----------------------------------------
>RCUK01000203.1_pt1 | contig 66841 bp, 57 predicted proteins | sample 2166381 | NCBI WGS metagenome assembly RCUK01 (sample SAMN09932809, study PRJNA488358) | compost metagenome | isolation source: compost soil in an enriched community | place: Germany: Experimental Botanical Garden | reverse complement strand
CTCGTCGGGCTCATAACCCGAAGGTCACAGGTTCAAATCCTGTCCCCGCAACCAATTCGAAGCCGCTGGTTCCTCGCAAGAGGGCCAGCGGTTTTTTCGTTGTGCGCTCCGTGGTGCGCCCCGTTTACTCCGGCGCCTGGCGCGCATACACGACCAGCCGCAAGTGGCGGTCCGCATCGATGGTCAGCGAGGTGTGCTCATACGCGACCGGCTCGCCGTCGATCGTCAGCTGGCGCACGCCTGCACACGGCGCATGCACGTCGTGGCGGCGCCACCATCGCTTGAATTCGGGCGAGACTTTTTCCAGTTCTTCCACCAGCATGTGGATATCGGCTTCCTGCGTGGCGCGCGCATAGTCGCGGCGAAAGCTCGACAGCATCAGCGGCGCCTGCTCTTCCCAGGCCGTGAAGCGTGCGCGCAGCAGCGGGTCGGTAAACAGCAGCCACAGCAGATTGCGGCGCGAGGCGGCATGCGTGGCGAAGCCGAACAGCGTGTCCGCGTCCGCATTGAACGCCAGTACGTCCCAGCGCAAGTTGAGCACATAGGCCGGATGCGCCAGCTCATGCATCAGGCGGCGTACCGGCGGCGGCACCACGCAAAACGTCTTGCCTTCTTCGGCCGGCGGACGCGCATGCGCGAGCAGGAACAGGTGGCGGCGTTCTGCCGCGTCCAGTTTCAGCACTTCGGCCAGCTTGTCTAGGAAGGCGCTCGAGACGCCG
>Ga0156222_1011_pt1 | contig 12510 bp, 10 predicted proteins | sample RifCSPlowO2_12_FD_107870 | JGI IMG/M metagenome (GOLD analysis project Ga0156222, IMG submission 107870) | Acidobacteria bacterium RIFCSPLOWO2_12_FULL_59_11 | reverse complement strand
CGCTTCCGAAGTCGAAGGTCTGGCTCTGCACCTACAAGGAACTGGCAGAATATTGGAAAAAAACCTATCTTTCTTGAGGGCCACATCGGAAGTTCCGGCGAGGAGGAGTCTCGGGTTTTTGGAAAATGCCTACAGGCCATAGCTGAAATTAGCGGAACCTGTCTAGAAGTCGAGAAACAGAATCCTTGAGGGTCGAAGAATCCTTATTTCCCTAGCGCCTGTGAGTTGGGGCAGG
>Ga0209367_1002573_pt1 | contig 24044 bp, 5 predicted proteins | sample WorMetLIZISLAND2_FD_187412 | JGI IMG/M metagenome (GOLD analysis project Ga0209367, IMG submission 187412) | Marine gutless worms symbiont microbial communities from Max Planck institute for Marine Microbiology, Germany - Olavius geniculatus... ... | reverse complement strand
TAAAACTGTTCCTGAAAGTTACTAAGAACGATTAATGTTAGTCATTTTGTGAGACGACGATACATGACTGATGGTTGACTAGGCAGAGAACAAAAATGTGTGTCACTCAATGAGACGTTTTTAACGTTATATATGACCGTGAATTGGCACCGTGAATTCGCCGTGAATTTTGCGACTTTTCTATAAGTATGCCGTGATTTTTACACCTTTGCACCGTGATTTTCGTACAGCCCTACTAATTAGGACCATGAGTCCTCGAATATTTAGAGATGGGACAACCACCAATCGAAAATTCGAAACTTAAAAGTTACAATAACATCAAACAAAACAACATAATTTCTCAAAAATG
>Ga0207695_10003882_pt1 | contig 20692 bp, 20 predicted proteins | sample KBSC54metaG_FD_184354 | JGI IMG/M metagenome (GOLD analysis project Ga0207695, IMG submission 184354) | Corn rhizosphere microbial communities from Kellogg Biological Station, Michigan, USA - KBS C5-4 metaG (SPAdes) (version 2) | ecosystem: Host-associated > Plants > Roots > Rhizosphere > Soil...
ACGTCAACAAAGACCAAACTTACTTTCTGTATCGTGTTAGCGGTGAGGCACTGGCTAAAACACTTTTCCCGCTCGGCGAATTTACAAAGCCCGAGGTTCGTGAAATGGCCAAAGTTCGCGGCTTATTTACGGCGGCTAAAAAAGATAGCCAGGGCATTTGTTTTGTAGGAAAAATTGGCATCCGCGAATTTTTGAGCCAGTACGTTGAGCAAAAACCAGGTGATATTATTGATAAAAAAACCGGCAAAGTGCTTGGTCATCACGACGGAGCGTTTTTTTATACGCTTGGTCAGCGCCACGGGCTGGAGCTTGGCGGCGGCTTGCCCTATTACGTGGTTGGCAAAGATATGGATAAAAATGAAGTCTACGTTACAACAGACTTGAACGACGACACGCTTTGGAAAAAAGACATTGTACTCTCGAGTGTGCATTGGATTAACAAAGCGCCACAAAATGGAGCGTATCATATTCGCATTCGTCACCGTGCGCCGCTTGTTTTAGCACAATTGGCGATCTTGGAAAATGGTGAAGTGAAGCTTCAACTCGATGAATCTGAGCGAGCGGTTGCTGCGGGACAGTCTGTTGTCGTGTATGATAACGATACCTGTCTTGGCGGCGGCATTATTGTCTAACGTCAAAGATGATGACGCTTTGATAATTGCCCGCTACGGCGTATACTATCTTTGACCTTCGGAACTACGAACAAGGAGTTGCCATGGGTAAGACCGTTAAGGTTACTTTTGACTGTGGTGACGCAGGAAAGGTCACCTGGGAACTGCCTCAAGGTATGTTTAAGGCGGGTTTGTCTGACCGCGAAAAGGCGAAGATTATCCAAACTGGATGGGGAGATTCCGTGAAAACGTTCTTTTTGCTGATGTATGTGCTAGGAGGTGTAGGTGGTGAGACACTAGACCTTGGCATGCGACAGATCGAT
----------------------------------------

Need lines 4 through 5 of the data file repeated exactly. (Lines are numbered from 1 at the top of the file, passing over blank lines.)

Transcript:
CGCTTCCGAAGTCGAAGGTCTGGCTCTGCACCTACAAGGAACTGGCAGAATATTGGAAAAAAACCTATCTTTCTTGAGGGCCACATCGGAAGTTCCGGCGAGGAGGAGTCTCGGGTTTTTGGAAAATGCCTACAGGCCATAGCTGAAATTAGCGGAACCTGTCTAGAAGTCGAGAAACAGAATCCTTGAGGGTCGAAGAATCCTTATTTCCCTAGCGCCTGTGAGTTGGGGCAGG
>Ga0209367_1002573_pt1 | contig 24044 bp, 5 predicted proteins | sample WorMetLIZISLAND2_FD_187412 | JGI IMG/M metagenome (GOLD analysis project Ga0209367, IMG submission 187412) | Marine gutless worms symbiont microbial communities from Max Planck institute for Marine Microbiology, Germany - Olavius geniculatus... ... | reverse complement strand